Following an appeal from PETA India, Nagaland’s director of animal husbandry and veterinary services issued a circular prohibiting the manufacture, sale, and use of cruel and illegal glue traps throughout the state. The circular cites PETA India’s letter and calls for compliance with Section 11 of The Prevention of Cruelty to Animals Act, 1960, which prohibits causing unnecessary pain and suffering to animals.
PETA India’s appeal requested that the state take immediate steps to implement the Animal Welfare Board of India’s directions against using glue traps for catching rodents. Nagaland is the latest of 29 states and union territories to issue directives against these cruel and illegal sticky traps. Similar circulars taking action on these devices have been issued by the governments of Andaman and Nicobar Islands, Andhra Pradesh, Arunachal Pradesh, Chandigarh, Chhattisgarh, Delhi, Goa, Gujarat, Haryana, Himachal Pradesh, Jammu and Kashmir, Jharkhand, Karnataka, Ladakh, Lakshadweep, Madhya Pradesh, Maharashtra, Manipur, Meghalaya, Mizoram, Odisha, Punjab, Sikkim, Tamil Nadu, Telangana, Tripura, Uttarakhand, and West Bengal.
Usually made of plastic trays or sheets of cardboard covered with strong glue, these traps are indiscriminate killers that frequently ensnare non-target animals. Therefore, using them is also a violation of the Wild Life (Protection) Act, 1972, which prohibits the “hunting” of protected indigenous species. Mice, rats, and other animals caught in these traps may suffocate if their nose and mouth become stuck in the glue, while some even chew through their legs in a desperate bid for freedom and die from blood loss. Others starve to death after being stuck to the board for days. Those found alive may be thrown away along with the trap or face an even more traumatic death, such as bludgeoning or drowning.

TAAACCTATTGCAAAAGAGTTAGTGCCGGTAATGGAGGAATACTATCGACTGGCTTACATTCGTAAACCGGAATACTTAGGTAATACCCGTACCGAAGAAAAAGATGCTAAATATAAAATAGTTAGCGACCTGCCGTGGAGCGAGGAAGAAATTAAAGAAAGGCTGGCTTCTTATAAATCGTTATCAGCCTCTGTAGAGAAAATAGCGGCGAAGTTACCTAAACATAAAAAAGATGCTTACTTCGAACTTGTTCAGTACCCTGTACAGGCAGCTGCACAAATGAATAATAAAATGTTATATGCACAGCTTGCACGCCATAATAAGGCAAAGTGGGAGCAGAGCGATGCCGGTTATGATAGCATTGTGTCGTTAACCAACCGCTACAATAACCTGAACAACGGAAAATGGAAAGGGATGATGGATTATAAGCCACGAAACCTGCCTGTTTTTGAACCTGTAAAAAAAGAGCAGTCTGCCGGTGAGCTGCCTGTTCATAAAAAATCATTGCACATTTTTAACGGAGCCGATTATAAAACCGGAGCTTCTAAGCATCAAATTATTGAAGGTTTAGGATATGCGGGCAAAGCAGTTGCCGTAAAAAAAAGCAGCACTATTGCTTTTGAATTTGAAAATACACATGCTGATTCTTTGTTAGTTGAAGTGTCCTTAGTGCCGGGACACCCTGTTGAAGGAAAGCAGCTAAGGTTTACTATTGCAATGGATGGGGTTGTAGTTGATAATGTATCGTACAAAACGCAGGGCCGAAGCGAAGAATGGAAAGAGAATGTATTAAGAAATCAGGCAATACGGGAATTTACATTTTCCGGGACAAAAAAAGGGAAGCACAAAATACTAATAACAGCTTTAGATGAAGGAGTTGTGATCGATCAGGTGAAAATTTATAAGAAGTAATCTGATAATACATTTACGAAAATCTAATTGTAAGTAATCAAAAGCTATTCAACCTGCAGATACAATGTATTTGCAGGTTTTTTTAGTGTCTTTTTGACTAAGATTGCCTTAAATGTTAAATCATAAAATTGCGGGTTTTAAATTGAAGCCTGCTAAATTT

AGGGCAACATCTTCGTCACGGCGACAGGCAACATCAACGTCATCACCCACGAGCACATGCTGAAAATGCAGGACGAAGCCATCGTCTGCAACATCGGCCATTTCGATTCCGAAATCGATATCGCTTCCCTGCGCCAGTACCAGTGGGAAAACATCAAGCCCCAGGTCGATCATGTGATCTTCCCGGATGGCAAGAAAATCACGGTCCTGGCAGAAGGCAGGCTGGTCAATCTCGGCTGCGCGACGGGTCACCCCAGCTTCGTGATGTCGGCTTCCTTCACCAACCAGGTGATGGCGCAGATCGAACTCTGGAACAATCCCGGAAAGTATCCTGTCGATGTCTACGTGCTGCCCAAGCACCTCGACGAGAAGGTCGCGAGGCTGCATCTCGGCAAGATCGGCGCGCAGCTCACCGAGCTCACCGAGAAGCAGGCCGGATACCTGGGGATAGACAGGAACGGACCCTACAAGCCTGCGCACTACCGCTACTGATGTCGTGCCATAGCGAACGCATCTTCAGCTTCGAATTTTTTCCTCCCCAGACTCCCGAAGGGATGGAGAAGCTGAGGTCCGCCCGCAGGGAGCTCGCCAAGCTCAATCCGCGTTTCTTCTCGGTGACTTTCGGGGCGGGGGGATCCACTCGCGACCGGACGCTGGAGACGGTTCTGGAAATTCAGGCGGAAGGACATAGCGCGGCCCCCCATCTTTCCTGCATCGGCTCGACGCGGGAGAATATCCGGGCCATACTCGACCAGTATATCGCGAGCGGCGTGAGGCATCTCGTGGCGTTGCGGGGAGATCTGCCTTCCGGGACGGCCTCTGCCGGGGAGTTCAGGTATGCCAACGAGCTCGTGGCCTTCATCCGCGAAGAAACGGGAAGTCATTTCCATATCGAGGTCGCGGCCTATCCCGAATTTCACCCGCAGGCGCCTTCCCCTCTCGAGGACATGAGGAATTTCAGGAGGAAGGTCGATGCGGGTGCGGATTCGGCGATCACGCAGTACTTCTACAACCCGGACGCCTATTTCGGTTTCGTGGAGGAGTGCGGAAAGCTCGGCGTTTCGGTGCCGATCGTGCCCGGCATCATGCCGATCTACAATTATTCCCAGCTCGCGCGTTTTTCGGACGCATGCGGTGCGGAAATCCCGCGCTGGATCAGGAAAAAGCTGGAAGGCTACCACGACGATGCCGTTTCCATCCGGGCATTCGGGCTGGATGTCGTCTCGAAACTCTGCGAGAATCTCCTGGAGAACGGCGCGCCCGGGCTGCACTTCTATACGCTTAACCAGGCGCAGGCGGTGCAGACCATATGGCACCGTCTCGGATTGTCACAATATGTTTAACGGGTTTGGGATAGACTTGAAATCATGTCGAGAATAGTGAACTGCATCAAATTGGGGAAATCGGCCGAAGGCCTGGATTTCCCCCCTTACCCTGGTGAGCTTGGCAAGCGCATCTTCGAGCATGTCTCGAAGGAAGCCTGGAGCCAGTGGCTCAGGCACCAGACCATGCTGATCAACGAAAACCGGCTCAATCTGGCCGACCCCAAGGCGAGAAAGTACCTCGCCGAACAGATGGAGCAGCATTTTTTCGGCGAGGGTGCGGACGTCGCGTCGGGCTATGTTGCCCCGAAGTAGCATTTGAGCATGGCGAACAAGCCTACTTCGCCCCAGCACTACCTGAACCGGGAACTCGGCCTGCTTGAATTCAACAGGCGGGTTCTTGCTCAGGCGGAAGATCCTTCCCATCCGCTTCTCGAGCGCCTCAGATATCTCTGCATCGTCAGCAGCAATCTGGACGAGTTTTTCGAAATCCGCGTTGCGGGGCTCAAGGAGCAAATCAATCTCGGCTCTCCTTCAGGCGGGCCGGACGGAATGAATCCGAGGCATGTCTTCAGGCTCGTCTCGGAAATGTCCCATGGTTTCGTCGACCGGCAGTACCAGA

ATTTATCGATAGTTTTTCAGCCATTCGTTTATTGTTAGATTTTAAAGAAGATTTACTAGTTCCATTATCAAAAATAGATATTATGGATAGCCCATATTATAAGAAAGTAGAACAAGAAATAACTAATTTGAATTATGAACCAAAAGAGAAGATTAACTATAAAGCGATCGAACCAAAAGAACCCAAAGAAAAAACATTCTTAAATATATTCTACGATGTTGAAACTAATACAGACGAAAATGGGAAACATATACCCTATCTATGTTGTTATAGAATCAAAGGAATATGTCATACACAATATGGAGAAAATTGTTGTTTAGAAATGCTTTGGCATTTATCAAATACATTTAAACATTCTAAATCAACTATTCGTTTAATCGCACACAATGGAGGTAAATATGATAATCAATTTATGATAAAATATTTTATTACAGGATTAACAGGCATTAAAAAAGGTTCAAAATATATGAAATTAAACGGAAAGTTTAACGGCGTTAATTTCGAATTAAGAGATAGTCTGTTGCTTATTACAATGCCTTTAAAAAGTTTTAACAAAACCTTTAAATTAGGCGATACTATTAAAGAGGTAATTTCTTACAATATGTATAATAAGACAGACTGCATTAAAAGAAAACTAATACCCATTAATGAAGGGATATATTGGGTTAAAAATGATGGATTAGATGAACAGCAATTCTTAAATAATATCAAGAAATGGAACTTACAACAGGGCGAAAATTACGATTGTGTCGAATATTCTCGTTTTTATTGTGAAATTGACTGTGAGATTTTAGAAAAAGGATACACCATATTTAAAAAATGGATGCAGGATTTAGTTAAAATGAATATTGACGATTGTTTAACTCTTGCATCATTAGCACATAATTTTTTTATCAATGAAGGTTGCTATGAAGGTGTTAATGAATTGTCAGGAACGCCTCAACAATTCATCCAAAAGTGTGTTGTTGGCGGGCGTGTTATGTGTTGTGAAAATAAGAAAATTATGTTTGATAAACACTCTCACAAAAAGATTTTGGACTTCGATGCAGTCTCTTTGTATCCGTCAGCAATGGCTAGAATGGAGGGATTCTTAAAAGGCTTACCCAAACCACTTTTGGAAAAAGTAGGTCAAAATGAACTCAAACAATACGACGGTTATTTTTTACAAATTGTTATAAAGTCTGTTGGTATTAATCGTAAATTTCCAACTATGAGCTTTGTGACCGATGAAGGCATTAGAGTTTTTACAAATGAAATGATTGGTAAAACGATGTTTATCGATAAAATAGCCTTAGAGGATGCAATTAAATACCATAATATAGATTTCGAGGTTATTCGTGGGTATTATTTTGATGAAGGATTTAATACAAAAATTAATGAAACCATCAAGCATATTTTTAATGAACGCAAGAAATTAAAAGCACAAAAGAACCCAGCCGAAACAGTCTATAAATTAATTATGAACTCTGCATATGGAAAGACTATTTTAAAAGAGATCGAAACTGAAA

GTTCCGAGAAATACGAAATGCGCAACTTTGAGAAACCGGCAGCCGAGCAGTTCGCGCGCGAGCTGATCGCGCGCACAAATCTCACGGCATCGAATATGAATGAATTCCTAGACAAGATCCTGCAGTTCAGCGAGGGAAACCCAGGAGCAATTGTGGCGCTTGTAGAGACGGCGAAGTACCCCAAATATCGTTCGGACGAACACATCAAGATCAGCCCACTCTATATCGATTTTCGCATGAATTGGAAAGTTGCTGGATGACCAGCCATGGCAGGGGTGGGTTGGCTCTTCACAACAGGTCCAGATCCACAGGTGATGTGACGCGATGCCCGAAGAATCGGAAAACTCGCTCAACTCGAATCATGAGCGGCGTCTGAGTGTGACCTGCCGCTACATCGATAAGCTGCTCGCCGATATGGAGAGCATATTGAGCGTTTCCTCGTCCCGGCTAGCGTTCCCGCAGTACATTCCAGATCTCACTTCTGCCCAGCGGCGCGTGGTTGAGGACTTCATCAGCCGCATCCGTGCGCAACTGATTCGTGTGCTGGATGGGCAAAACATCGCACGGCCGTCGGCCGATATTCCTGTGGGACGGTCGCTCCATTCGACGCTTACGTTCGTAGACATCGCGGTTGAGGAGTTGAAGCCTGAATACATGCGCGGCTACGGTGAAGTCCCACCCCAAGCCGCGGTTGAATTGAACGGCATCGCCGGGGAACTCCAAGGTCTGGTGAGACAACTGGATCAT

The best way to control rodent populations is to make an area unattractive or inaccessible to them: eliminate food sources by keeping surfaces and floors clean and storing food in chew-proof containers, sealing trash cans, and using ammonia-soaked cotton balls or rags to drive rodents away. (They hate the smell.) After giving them a few days to leave, seal entry points using foam sealant, steel wool, hardware cloth, or metal flashing. Rodents can also be removed using humane cage traps but must be released where they will find adequate food, water, and shelter to help them survive.Support Our Work!